11:07 p.m. — Walking in a flashlight beam along the mani wall outside Lamayuru.
The mani wall is about four feet high, four feet wide, made of stacked stones and covered with flat slates on which ‘Om Mani Padme Hum’ is carved in Tibetan script over and over again.
The wall seems endless.
We’ve already been walking for twenty minutes and there’s no end in sight. Om Mani Padme Hum, Om Mani Padme Hum, over and over again to eternity.
It must have taken lifetimes to build such a wall…
As we walk, the darkness around us is absolute.
There are no lights in the faraway village, no cars on the road, no rivers nearby, no streams, no wind, no plants, no insects, no moon, no life. The surrounding mountains are black and dead, indistinguishable from the black space above them except that they hide the stars.
Everything is silent.
M- and I walk through this darkness for almost an hour, sometimes switching off the flashlight to fully soak it in. We walk until it seems we’ve gone too far, that no matter how far we walk the mani wall will never end.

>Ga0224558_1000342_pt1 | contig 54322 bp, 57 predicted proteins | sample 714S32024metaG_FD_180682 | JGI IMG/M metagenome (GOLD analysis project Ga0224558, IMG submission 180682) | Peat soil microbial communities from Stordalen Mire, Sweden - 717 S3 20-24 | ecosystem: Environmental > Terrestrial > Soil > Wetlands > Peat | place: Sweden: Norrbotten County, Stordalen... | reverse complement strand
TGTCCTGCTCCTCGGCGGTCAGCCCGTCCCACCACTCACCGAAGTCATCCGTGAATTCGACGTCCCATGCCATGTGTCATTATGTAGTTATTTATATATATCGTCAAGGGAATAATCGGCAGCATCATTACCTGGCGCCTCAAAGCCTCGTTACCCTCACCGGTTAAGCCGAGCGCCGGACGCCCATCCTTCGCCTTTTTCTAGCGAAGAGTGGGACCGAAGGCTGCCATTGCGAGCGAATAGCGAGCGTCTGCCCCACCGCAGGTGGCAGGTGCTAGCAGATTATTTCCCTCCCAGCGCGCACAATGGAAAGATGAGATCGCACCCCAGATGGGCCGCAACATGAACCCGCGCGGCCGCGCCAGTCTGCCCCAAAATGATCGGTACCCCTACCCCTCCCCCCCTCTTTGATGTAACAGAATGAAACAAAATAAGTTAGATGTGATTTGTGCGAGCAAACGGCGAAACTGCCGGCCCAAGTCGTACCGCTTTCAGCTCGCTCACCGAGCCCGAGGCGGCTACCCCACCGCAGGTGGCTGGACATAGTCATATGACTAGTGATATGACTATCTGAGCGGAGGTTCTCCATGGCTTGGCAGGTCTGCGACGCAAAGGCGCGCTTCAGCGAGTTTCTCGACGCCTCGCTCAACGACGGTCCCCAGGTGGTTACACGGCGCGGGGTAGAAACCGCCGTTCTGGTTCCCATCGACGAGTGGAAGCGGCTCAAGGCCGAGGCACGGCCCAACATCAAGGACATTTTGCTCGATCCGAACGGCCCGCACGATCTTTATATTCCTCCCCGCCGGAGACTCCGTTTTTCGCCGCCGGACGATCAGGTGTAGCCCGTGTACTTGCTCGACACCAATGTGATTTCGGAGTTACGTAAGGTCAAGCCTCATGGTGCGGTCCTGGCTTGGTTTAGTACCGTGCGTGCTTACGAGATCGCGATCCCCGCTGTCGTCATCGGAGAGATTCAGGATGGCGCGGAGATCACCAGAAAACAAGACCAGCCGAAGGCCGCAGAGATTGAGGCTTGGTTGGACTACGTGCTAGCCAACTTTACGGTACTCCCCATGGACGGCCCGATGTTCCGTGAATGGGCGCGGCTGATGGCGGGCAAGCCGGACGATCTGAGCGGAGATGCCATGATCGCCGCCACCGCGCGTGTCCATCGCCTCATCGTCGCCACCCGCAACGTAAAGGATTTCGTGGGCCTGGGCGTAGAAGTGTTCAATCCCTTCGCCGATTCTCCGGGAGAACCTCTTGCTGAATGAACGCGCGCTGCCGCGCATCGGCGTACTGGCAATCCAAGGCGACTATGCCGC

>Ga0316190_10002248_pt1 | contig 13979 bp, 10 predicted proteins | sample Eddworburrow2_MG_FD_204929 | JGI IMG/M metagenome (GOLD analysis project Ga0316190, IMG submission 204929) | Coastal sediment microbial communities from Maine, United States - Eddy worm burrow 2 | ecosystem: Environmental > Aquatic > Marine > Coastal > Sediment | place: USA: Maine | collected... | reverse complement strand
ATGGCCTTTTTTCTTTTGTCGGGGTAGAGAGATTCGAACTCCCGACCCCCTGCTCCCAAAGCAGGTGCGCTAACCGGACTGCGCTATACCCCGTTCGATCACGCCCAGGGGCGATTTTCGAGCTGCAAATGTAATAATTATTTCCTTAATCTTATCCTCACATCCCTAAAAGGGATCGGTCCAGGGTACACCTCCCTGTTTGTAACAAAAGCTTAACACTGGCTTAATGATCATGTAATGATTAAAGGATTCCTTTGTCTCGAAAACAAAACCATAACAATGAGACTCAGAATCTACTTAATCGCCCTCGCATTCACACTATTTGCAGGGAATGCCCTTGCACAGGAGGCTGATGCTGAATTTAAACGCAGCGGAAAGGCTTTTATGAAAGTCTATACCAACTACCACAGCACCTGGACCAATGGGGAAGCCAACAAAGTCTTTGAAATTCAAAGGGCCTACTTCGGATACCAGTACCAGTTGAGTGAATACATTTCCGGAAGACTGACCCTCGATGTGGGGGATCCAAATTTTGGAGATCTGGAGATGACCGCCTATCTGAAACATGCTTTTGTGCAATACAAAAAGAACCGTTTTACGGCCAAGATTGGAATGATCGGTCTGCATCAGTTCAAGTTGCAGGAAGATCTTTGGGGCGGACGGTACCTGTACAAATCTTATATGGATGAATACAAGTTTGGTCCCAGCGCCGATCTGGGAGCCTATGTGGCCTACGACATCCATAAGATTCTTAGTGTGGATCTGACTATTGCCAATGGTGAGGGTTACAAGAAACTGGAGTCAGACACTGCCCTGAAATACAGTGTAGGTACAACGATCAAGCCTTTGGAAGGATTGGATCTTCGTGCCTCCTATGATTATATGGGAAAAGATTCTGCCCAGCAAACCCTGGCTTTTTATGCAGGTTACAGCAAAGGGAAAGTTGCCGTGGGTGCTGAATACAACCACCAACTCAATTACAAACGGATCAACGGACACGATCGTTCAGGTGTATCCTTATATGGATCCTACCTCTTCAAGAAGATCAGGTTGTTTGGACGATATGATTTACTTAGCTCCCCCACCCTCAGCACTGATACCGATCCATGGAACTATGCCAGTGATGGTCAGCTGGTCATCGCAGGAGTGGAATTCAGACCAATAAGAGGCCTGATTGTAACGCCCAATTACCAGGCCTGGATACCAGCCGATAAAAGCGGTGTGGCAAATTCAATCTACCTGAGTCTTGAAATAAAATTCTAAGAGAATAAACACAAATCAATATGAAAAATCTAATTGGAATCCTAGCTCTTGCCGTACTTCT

We decide to turn back.
Somewhere along the way I say, You go ahead, and step aside to urinate.
“Be careful,” M- says. “They believe deities live in the ground near a mani wall and that if you pee on their homes they’ll curse you.”
I step a little more to the side of the road and continue to pee.
The following morning we strap our gear to the bikes and resume the ride. Soon we enter an area that looks like the surface of a yellow moon.
The shapes of the rocks, formed from eons of almost no rain and endless wind, are impossible not to stare at as I ride, not easy to do on such winding, bumpy roads. So I ride very slowly, trying to take it in.
Around two mountains, down dozens of switchbacks to the clean, white-blue Indus, we ride from one strange uninhabited expanse to another. We pass through stark and steep mountains, through narrow gorges and wide canyons, through wastelands of sculpted stone.
On one isolated stretch we come upon a crew of dusty Ladakhis hunched over with handbrooms, sweeping dirt off the highway.
As I ride on, I watch M- in my rearview mirror. She stops to talk with them. I pull over and wait for her to ride up.